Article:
David S. Broder: My understanding is that if they were deckared OI/wsm they would be protected under the /Geneva Convention--something that the administration as rejected up to this time. How long they could be held without a trial would have to be adjudicated by the courts, I would think.
Princeton, N.J.: Regarding SWIFT, it's not the program that's bad; it's the lack of oversight. There is clear law that bank records are private and can only be accessed by some showing of probable cause. The administration claims that SWIFT is not a bank which is dubious on its face. In any case they are looking at our bank records wherever they may have obtained them and probable cause is determined by a court, not a bunch of foreign bankers.
David S. Broder: I agree with you that this program like the phone data-mining, cries out for supervision, which is why they FISA court was set up in the first place.
Anonymous: Do you intentionally misspell words when discussing Bush, or did your fingers wander on your keyboard?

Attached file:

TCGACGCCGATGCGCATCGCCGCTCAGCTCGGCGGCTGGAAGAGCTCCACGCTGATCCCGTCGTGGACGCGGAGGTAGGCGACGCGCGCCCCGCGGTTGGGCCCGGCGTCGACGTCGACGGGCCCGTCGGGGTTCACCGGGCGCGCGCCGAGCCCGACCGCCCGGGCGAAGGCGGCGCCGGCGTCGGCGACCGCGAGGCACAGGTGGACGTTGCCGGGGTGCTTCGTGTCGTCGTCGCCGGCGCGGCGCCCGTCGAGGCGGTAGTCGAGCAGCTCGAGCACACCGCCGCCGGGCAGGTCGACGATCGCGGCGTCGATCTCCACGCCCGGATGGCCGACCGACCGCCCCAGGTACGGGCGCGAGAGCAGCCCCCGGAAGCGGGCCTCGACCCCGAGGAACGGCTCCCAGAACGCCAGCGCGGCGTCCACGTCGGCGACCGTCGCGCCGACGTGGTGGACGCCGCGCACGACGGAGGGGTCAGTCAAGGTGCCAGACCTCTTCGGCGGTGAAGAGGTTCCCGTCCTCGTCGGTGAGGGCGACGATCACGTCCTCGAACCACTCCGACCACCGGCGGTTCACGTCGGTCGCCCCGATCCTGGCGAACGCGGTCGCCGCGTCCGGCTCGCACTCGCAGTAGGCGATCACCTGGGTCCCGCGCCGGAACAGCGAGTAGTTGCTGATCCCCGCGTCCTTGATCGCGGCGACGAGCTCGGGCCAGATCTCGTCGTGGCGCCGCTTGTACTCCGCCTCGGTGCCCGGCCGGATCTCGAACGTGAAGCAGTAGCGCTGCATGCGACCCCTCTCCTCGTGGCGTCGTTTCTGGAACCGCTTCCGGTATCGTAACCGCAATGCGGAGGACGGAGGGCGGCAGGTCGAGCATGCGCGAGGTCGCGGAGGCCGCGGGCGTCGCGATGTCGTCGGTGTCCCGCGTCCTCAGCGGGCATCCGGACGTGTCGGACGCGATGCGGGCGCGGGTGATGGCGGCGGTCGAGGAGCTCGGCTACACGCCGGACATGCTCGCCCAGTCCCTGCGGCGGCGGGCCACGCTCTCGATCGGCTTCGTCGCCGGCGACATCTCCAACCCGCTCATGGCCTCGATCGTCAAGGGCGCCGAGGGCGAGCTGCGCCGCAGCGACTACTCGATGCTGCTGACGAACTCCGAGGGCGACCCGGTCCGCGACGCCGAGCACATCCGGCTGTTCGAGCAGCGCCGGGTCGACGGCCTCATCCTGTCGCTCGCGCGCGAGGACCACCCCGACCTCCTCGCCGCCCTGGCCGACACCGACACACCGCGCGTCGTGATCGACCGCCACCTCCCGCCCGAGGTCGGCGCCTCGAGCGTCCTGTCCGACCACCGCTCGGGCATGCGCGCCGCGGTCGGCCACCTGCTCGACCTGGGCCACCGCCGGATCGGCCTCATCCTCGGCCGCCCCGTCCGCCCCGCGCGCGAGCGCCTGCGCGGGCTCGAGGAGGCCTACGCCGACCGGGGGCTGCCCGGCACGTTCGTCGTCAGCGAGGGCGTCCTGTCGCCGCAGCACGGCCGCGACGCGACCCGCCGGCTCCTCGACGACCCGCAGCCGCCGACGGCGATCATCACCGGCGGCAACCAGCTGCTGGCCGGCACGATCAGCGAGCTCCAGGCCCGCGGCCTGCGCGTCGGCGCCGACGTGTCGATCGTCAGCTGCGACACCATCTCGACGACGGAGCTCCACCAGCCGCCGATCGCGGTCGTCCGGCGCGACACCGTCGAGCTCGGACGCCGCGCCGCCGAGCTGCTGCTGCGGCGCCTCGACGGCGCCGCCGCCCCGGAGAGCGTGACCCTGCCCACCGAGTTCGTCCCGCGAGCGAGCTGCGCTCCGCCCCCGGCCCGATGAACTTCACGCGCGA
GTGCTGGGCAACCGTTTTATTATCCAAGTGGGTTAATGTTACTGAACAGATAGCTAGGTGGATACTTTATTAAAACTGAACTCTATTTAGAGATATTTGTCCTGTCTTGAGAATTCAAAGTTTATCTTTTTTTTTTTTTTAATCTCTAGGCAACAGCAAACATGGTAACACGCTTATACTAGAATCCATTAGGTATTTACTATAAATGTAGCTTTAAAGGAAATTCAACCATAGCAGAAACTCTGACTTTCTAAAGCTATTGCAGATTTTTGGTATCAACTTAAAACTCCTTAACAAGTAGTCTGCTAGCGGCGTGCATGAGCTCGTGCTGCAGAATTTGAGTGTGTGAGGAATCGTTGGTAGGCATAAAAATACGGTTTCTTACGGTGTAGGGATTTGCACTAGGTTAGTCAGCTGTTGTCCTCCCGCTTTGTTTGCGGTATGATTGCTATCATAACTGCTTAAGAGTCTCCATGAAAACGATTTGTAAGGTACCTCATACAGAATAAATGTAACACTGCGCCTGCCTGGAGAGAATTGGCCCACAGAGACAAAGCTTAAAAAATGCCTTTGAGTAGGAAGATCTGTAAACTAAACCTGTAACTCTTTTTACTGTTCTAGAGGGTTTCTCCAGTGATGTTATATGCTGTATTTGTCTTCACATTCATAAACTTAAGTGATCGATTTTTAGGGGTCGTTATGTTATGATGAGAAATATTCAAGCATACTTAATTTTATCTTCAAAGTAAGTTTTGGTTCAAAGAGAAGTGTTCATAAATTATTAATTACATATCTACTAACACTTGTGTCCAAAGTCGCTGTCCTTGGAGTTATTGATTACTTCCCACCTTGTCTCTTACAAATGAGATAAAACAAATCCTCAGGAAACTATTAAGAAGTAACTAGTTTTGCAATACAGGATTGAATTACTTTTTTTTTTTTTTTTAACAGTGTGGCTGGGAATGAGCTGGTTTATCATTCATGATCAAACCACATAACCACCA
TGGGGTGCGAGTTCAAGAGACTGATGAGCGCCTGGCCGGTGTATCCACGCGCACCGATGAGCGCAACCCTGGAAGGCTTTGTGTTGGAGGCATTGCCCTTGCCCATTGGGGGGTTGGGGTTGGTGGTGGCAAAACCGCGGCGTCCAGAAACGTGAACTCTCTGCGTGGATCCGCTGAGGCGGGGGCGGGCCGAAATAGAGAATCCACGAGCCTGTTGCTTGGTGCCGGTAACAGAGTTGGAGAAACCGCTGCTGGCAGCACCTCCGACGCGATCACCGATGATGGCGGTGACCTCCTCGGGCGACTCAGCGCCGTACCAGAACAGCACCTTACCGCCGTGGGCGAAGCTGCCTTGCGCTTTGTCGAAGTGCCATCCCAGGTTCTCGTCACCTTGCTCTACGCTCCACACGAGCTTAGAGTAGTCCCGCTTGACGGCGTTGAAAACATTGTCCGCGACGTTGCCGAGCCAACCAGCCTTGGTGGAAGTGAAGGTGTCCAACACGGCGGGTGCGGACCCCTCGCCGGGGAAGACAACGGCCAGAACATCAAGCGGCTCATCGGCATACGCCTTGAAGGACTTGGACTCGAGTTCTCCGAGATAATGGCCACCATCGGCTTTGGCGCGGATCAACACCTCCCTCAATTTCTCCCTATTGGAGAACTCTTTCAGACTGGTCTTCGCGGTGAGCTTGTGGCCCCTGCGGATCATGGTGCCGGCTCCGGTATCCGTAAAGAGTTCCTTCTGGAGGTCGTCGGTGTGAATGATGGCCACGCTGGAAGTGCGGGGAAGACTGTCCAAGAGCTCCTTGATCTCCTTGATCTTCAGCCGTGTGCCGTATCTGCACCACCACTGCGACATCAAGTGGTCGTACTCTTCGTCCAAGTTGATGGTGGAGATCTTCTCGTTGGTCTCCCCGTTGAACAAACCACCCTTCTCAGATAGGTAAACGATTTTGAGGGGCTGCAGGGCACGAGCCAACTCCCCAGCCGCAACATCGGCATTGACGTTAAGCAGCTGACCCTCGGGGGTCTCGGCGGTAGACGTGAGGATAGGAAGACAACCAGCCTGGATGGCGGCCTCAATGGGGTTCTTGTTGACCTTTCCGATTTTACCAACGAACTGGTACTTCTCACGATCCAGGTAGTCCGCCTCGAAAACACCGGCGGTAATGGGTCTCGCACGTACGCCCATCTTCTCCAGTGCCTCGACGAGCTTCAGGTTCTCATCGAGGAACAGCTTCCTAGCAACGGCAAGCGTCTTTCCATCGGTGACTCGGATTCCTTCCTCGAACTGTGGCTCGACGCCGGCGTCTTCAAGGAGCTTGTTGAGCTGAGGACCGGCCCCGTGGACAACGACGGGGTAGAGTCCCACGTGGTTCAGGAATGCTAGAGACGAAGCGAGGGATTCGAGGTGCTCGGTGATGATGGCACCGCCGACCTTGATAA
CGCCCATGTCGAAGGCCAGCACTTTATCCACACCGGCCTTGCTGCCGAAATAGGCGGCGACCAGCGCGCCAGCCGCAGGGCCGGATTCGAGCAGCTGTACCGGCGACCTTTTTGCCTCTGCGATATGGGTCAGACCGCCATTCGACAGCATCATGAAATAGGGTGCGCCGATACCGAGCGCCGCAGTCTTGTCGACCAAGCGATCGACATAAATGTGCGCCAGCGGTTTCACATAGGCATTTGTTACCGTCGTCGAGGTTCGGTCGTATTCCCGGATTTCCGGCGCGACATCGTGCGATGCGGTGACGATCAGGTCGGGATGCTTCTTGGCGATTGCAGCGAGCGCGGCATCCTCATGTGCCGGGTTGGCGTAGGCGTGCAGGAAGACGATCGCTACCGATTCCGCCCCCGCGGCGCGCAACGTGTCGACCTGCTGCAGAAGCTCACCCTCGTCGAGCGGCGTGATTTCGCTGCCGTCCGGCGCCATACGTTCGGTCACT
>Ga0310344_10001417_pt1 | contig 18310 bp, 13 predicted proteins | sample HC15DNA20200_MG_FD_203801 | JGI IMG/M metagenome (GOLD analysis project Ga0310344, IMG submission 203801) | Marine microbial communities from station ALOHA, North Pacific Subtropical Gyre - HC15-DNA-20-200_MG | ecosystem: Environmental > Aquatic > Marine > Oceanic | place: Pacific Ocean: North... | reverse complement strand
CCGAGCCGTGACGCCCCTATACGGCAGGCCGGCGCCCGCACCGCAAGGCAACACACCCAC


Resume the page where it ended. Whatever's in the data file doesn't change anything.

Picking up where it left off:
David S. Broder: I was given a new keyboard, with a different design, this morning and am adjusting to it. I apologize for the misspellings
Alpharetta, Ga: In your view, how much damage would a 2nd place finish in Iowa do to Sen. McCain, should he pursue the presidency?
David S. Broder: I have no idea. Who will finish first?
Hollis, N.H.: Many of the problems that exist in the world, including the USA, are caused by lack of education in the masses and the leaders. The inefficient system of education is limited to a very small percentage of the local as well as the world population. And that small percentage has it's share of highly educated stupid people. It's time to apply technology to educate the masses. A radical change in the present system, but it can be done. Do you think it can ever happen?
David S. Broder: I don't know what technology you think will work this wonder. My idea of CLASSROOM TECHNOLOGY is to have a great teacher in front of the room.
DoDLand: How do you think this year compares to 1994, in terms of the public's desire for change ?
David S. Broder: The voter interviews in half a dozen states I've visited kead ne ti think the folks are very restless and dissatisfied,very much in a mood to punish some politicians. /but sis farm very few voters have been showing up for the primaries. So I am uncertain whether they will bash incumbents in November or just boycott the polling places.
Washington, D.C.: Thanks for these Chats David.